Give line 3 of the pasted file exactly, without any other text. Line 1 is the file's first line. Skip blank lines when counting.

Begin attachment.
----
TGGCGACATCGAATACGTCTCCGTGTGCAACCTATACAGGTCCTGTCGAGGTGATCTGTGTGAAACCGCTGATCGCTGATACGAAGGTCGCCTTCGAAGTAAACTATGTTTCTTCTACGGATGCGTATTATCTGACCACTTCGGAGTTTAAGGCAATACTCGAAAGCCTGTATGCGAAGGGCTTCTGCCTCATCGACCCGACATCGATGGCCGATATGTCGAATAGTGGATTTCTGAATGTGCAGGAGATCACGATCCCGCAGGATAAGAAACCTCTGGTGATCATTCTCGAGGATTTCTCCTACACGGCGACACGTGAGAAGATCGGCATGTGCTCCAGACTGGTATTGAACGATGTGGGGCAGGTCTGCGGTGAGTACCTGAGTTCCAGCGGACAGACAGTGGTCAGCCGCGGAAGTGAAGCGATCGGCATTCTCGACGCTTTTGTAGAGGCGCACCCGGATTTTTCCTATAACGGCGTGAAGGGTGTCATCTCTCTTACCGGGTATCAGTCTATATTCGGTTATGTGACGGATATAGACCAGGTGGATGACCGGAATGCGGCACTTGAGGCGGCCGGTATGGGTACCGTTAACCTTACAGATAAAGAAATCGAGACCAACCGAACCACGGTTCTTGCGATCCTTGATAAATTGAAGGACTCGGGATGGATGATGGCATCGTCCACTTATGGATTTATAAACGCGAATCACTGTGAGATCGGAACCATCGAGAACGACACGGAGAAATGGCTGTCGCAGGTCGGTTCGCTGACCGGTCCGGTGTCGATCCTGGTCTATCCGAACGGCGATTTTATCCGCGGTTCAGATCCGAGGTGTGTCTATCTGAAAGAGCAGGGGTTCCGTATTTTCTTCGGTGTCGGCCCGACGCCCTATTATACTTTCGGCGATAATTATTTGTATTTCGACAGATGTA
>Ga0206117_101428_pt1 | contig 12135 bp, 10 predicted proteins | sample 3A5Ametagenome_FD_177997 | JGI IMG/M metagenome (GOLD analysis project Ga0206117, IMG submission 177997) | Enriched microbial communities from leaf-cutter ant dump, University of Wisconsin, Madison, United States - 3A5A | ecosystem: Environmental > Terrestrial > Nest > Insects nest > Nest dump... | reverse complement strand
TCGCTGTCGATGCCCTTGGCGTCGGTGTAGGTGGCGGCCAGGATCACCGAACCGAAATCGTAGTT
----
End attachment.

TCGCTGTCGATGCCCTTGGCGTCGGTGTAGGTGGCGGCCAGGATCACCGAACCGAAATCGTAGTT